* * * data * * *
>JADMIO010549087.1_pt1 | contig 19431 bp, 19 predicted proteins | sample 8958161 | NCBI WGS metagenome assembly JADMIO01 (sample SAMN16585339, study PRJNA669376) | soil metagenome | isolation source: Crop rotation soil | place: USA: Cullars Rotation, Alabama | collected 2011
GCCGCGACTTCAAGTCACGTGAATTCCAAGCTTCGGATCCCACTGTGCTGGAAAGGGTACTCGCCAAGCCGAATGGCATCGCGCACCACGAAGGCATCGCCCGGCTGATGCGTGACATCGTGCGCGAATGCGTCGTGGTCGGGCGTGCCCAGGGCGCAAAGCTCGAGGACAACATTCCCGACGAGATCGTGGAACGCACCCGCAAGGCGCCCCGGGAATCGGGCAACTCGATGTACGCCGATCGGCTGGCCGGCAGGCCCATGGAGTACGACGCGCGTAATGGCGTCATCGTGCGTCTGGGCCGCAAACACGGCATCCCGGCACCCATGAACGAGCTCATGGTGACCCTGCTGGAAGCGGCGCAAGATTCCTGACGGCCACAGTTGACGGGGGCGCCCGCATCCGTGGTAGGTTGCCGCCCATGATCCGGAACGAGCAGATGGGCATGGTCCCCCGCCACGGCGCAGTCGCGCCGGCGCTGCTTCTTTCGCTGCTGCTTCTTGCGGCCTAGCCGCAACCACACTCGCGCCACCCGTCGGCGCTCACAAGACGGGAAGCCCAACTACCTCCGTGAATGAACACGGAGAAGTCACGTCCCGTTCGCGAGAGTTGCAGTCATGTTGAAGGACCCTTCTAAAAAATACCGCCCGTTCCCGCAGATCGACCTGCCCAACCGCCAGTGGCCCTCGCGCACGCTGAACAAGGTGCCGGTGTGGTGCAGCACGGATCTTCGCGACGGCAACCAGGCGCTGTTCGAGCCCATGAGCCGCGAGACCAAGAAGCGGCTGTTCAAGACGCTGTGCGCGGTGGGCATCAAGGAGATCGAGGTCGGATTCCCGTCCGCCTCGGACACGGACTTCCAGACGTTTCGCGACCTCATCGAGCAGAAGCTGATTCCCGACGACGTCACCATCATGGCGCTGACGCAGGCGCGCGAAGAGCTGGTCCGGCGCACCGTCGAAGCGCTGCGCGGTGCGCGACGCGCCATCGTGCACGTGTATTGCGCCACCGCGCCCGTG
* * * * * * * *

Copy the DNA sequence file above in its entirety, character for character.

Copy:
>JADMIO010549087.1_pt1 | contig 19431 bp, 19 predicted proteins | sample 8958161 | NCBI WGS metagenome assembly JADMIO01 (sample SAMN16585339, study PRJNA669376) | soil metagenome | isolation source: Crop rotation soil | place: USA: Cullars Rotation, Alabama | collected 2011
GCCGCGACTTCAAGTCACGTGAATTCCAAGCTTCGGATCCCACTGTGCTGGAAAGGGTACTCGCCAAGCCGAATGGCATCGCGCACCACGAAGGCATCGCCCGGCTGATGCGTGACATCGTGCGCGAATGCGTCGTGGTCGGGCGTGCCCAGGGCGCAAAGCTCGAGGACAACATTCCCGACGAGATCGTGGAACGCACCCGCAAGGCGCCCCGGGAATCGGGCAACTCGATGTACGCCGATCGGCTGGCCGGCAGGCCCATGGAGTACGACGCGCGTAATGGCGTCATCGTGCGTCTGGGCCGCAAACACGGCATCCCGGCACCCATGAACGAGCTCATGGTGACCCTGCTGGAAGCGGCGCAAGATTCCTGACGGCCACAGTTGACGGGGGCGCCCGCATCCGTGGTAGGTTGCCGCCCATGATCCGGAACGAGCAGATGGGCATGGTCCCCCGCCACGGCGCAGTCGCGCCGGCGCTGCTTCTTTCGCTGCTGCTTCTTGCGGCCTAGCCGCAACCACACTCGCGCCACCCGTCGGCGCTCACAAGACGGGAAGCCCAACTACCTCCGTGAATGAACACGGAGAAGTCACGTCCCGTTCGCGAGAGTTGCAGTCATGTTGAAGGACCCTTCTAAAAAATACCGCCCGTTCCCGCAGATCGACCTGCCCAACCGCCAGTGGCCCTCGCGCACGCTGAACAAGGTGCCGGTGTGGTGCAGCACGGATCTTCGCGACGGCAACCAGGCGCTGTTCGAGCCCATGAGCCGCGAGACCAAGAAGCGGCTGTTCAAGACGCTGTGCGCGGTGGGCATCAAGGAGATCGAGGTCGGATTCCCGTCCGCCTCGGACACGGACTTCCAGACGTTTCGCGACCTCATCGAGCAGAAGCTGATTCCCGACGACGTCACCATCATGGCGCTGACGCAGGCGCGCGAAGAGCTGGTCCGGCGCACCGTCGAAGCGCTGCGCGGTGCGCGACGCGCCATCGTGCACGTGTATTGCGCCACCGCGCCCGTG